Anatomy of the epidemiological literature on the 2003 SARS outbreaks in Hong Kong and Toronto: a time-stratified review.: Bibliographic anatomy of SARS epidemicReport as inadecuate




Anatomy of the epidemiological literature on the 2003 SARS outbreaks in Hong Kong and Toronto: a time-stratified review.: Bibliographic anatomy of SARS epidemic - Download this document for free, or read online. Document in PDF available to download.

* Corresponding author 1 ESIM - Epidémiologie des maladies infectieuses et modélisation 2 Pôle de Pharmacie - Santé Publique - Information médicale Saint-Antoine 3 School of Public Health

Abstract : BACKGROUND: Outbreaks of emerging infectious diseases, especially those of a global nature, require rapid epidemiological analysis and information dissemination. The final products of those activities usually comprise internal memoranda and briefs within public health authorities and original research published in peer-reviewed journals. Using the 2003 severe acute respiratory syndrome SARS epidemic as an example, we conducted a comprehensive time-stratified review of the published literature to describe the different types of epidemiological outputs. METHODS AND FINDINGS: We identified and analyzed all published articles on the epidemiology of the SARS outbreak in Hong Kong or Toronto. The analysis was stratified by study design, research domain, data collection, and analytical technique. We compared the SARS-case and matched-control non-SARS articles published according to the timeline of submission, acceptance, and publication. The impact factors of the publishing journals were examined according to the time of publication of SARS articles, and the numbers of citations received by SARS-case and matched-control articles submitted during and after the epidemic were compared. Descriptive, analytical, theoretical, and experimental epidemiology concerned, respectively, 54%, 30%, 11%, and 6% of the studies. Only 22% of the studies were submitted, 8% accepted, and 7% published during the epidemic. The submission-to-acceptance and acceptance-to-publication intervals of the SARS articles submitted during the epidemic period were significantly shorter than the corresponding intervals of matched-control non-SARS articles published in the same journal issues p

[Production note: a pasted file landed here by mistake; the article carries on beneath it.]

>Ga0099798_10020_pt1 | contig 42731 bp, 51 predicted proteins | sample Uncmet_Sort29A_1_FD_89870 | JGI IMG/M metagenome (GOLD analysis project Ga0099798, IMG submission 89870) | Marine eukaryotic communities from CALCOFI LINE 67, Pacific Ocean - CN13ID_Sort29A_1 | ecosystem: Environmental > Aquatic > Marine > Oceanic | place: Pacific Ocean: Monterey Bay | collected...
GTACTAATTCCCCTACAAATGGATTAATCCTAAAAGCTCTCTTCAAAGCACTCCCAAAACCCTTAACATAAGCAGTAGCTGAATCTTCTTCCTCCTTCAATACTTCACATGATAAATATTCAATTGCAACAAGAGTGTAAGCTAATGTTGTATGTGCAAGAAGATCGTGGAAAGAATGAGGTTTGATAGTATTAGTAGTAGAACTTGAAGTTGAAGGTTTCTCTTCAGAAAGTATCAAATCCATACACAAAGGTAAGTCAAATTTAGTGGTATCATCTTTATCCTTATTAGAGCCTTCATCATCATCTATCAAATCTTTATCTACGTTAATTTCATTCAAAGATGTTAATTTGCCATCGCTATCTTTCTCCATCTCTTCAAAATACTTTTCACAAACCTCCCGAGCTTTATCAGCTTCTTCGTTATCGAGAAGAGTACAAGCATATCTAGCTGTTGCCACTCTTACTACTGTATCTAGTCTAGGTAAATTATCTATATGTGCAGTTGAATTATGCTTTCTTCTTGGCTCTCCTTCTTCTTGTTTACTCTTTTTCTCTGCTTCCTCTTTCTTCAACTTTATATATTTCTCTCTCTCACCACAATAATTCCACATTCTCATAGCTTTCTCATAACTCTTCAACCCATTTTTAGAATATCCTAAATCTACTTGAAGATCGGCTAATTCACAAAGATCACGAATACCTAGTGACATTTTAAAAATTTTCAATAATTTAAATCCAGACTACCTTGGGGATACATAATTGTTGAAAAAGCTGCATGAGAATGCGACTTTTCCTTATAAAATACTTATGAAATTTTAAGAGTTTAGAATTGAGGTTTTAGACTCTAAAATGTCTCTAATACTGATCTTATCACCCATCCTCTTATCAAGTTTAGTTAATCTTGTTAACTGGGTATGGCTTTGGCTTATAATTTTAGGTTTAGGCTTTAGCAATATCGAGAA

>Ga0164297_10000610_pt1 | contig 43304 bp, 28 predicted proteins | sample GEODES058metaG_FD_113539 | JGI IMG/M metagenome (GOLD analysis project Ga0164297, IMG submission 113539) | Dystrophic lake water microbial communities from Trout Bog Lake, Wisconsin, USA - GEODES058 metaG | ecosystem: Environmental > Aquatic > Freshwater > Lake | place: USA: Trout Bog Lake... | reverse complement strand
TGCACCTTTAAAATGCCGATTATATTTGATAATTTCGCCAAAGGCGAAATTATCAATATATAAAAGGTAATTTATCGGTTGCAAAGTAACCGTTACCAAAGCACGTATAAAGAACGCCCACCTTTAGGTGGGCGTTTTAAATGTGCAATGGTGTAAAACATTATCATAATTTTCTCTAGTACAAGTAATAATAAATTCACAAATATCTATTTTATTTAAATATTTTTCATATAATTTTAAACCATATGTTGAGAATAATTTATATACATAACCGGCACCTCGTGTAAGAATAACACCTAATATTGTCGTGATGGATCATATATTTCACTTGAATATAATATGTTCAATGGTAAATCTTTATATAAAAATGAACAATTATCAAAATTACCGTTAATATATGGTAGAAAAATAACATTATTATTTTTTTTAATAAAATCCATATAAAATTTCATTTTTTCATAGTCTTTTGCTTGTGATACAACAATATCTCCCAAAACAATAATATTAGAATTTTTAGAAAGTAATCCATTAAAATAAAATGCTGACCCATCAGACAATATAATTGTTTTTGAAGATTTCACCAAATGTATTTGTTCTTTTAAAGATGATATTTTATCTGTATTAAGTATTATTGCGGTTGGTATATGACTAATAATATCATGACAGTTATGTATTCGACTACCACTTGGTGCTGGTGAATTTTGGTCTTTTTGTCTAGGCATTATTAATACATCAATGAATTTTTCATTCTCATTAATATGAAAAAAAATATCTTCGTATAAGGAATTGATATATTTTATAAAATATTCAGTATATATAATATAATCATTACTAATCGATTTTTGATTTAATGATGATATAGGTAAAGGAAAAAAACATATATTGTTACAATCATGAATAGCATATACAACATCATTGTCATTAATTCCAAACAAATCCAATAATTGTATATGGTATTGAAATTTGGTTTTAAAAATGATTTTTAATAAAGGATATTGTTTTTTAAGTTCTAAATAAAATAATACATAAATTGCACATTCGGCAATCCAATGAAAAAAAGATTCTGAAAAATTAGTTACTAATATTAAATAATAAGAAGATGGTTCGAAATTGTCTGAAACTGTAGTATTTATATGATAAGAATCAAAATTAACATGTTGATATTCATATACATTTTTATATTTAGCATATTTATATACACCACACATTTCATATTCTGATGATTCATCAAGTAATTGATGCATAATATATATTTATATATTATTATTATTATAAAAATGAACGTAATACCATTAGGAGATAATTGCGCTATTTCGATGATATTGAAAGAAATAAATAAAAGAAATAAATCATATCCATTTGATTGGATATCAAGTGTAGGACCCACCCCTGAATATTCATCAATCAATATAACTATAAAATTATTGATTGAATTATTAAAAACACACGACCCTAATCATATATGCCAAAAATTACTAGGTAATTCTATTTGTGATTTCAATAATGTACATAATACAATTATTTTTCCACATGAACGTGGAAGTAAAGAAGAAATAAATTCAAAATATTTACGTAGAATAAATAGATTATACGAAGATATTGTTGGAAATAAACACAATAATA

Author: Weijia Xing - Gilles Hejblum - Gabriel Leung - Alain-Jacques Valleron -

Source: https://hal.archives-ouvertes.fr/



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